We must always ask ourselves whether what we assume our patient wants from treatment is actually what they are coming to us for.  Perhaps the few treatments I gave my former patient was all she felt she needed to set her life on the right path again, whilst I might have been considering a different outcome for her.  The very simple but profound treatments of the Aggressive Energy drain and an element’s source points which we start our treatments with can by themselves give a strong boost to the elements and help them regain balance.  An AE drain, for example, is a way of asking the elements whether they have been invaded by harmful negative energy, and, if so, clearing it from the body.  Addressing an element’s source points is one of the deepest and safest ways of stimulating that element’s energy.  These first treatments therefore set the tone for all subsequent treatments, and act as their firm foundation.

Perhaps for some patients, as with my former patient, this simple treatment is all they need.  Others, though, come for more than this, and may be uneasy about being left to sort out their life by themselves without ongoing support from their practitioner.  If this is so, it is a clear reminder that each of us is likely to want something uniquely different from treatment, often related to the specific needs of our element, and that it is the acupuncturist’s task to gauge these needs sensitively and try to satisfy them in the best way possible.

We can also waste a lot of time analysing each treatment in too much detail to see whether we could have done better.  Some good advice I was given early on, which I have found increasingly easy to follow the older I get, is to stop thinking about our patients the moment they leave the practice room at the end of treatment, and not continue to clutter our minds up by taking thoughts about the first patient with us into the next patient’s treatment, or home with us at the end of the day to preoccupy us later on.  Originally I thought that switching off from a patient too quickly at the end of treatment might be doing them a disservice, but I now realise that the opposite is true.  Before the start of each treatment, it is useful to give ourselves time to empty our minds of what has gone before so that our next patient receives the full attention from us that he/she needs, not the half-distracted attention somebody still preoccupied with thinking about the last patient will bring them.  And then when the patient comes back next time we are fully able to concentrate on them once again.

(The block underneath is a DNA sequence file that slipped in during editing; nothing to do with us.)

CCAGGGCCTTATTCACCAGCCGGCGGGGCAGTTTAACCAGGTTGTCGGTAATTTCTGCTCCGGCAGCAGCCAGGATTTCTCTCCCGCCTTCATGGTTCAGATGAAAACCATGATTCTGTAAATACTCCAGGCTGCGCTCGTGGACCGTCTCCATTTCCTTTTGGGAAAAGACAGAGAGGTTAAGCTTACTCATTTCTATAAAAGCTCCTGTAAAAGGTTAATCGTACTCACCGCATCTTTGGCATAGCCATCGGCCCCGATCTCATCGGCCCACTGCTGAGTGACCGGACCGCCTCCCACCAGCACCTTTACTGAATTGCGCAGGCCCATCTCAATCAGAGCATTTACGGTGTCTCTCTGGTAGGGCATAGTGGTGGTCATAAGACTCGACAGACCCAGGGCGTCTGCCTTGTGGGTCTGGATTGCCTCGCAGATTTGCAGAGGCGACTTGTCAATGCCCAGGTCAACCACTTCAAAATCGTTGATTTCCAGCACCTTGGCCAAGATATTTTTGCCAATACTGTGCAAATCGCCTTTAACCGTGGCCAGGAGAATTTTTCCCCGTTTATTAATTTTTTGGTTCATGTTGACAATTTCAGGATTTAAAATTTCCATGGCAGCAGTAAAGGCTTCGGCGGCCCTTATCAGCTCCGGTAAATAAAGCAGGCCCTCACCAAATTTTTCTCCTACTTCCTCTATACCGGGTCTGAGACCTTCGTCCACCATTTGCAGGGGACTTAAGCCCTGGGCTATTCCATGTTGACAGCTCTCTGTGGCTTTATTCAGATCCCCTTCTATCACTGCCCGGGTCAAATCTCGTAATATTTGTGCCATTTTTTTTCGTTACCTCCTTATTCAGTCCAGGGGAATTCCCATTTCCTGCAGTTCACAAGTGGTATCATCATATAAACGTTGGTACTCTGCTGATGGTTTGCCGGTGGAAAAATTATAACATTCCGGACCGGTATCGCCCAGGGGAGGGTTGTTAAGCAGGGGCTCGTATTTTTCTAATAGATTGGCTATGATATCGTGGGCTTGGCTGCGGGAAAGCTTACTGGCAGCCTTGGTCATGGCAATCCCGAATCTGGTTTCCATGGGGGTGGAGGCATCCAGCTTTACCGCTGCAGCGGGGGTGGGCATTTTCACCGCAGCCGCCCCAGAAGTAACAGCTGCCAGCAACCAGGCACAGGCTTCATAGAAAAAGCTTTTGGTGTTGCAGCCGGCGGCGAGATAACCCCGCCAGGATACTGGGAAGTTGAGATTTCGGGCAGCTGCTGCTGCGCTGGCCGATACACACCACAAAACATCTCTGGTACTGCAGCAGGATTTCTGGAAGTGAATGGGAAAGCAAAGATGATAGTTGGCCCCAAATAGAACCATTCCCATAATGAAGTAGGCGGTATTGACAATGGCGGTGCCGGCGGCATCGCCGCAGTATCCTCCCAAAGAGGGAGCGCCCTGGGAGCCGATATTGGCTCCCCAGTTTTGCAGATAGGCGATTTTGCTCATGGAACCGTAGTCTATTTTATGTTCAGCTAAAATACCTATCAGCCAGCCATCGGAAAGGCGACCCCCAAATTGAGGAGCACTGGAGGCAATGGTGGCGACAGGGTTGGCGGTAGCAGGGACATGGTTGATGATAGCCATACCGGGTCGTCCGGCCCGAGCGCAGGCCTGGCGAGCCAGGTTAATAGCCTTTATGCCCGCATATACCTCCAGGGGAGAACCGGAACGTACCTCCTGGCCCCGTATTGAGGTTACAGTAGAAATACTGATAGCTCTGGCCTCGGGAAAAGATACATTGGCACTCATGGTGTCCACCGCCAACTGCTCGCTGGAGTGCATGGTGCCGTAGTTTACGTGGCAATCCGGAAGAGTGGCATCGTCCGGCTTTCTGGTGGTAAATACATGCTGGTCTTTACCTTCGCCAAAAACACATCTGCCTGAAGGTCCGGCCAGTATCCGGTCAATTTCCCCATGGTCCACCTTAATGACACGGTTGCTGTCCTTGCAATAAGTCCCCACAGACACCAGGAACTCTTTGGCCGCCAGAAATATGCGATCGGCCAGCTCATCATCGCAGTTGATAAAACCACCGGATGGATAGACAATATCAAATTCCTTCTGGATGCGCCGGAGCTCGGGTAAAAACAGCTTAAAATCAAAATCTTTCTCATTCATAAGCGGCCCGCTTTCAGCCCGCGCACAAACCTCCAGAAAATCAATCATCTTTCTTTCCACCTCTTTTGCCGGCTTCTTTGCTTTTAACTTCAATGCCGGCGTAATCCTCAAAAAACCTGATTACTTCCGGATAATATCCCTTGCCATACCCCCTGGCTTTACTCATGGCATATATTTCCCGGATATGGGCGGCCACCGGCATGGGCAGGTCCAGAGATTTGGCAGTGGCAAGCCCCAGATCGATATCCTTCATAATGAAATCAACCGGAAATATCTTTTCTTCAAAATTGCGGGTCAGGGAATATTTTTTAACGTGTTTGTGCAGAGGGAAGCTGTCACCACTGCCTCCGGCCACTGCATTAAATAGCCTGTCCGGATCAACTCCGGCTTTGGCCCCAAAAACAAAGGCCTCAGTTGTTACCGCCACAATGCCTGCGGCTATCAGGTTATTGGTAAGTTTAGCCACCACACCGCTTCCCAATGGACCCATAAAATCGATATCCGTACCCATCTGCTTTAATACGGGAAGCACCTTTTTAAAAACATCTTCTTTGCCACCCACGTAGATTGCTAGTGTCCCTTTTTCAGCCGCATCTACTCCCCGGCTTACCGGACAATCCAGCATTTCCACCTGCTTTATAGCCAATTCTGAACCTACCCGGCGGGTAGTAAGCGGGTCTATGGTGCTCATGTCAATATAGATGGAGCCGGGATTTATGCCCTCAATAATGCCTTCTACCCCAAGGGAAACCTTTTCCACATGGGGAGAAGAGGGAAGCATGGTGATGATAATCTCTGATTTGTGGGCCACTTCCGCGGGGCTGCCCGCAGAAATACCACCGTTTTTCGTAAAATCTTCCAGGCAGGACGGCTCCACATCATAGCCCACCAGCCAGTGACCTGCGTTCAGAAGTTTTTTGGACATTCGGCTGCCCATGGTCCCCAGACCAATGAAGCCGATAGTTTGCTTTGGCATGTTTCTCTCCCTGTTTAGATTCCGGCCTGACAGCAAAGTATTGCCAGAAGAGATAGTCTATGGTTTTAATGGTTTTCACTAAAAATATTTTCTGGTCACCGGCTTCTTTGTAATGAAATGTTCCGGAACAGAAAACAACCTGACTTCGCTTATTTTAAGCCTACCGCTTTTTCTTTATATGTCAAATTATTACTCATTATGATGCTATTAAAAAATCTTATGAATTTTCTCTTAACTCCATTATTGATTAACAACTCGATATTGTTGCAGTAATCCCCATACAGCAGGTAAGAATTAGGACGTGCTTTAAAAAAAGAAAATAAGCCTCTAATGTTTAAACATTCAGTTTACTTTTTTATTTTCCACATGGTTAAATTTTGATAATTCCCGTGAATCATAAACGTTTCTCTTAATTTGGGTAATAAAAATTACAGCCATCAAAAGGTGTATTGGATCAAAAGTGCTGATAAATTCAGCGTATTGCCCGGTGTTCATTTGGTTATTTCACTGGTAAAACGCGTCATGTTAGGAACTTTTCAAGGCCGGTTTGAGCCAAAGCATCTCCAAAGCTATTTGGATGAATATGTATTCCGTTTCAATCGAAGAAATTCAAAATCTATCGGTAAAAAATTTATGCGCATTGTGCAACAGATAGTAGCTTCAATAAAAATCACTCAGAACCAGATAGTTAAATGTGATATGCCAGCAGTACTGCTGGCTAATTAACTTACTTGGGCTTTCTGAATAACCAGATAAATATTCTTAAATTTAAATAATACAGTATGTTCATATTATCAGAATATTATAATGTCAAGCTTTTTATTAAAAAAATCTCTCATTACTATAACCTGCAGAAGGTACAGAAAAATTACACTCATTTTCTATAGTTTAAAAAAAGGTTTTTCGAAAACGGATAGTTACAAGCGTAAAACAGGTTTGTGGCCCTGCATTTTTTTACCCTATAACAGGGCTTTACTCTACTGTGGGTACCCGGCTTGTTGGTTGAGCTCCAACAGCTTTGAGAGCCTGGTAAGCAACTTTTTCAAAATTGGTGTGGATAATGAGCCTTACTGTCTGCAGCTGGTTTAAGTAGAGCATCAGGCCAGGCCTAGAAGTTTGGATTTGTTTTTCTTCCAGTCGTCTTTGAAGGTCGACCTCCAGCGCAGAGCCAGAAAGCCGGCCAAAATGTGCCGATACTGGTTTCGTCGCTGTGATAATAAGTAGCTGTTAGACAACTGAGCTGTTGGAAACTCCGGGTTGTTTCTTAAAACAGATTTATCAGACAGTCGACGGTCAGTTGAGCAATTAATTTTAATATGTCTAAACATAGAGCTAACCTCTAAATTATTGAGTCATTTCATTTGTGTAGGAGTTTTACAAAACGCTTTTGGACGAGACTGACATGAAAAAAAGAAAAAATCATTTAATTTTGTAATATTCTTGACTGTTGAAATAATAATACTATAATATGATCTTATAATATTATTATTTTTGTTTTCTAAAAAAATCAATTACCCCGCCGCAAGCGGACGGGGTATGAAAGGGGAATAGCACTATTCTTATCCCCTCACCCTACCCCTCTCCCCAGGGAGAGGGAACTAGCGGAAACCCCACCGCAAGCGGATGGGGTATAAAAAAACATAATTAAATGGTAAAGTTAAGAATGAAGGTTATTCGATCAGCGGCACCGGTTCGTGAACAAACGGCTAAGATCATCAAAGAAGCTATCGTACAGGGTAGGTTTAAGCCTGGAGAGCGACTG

It is of course natural to continue to think through the events of our day when we have finished practising, but we should try to do this at quiet times and not during the hurly-burly of the day’s activities.  Only then can we clear our minds sufficiently to help us sort out any problems we need to deal with.  All this is easier said than done, but if we are aware of some of the issues which make practising problematic for us, we are half-way to solving them.

 

Sunday, August 6, 2017

Usain Bolt - again

I have written about Usain Bolt and the Fire element before (see my blog of 24 August 2016), and I am delighted to be writing about him again today, the morning after he ran his last race here in London.  He didn’t win last night, but interestingly he didn’t seem to mind.  I could see him obviously enjoying to the full the love pouring towards him from the huge crowd.  This reflected what I had read in the newspaper on the morning of the race, words which so accurately describe the effect that the Fire element can have when it tries to share its joy with those around it.  Here are some of the article’s descriptions of how he affects other people:

“He is not only the face of athletics but its light-house, luring even the most casual fan to its shores.”

“..Usain really is a people person, too.  When he first went on the circuit, a decade ago, he would be in the hotel lobbies talking to people at 1am or 2am. He loves people and interacting with them.  I had to tell him to go to bed.”

And one description which makes me think Usain Bolt is Inner Fire:

“What struck me was just how willing he was in the middle of a conversation to break off and oblige a fan for a photo or an autograph, never complaining, always smiling…”

“He’s a selfless human being, one who genuinely loves to make others happy.”

All these descriptions could only be applied to Fire, I think, and in my view particularly to Inner Fire, which has a greater ability than Outer Fire to multi-task, even at the most emotionally extreme moments (such as running in the Olympics).
 
I know this from myself, who am Inner Fire.  Many years ago, long before I had even caught sight of an acupuncture needle or understood anything about the elements, I realised that I had this ability to do more than one thing at a time when somebody expressed amazement that I was able to switch from a very serious moment to pointing out something rather trivial happening nearby, almost as if the two events, the very serious one and the trivial one, were happening at one and the same time.  Watching Usain Bolt again, I could see that, whilst preparing for his race, he was nonetheless all the time aware of those around him and interacting with them, exchanging smiles and the odd word with whoever was next to him.  We can contrast this with the absolute and necessary self-absorption that Metal would display in a similar situation, as I have observed before.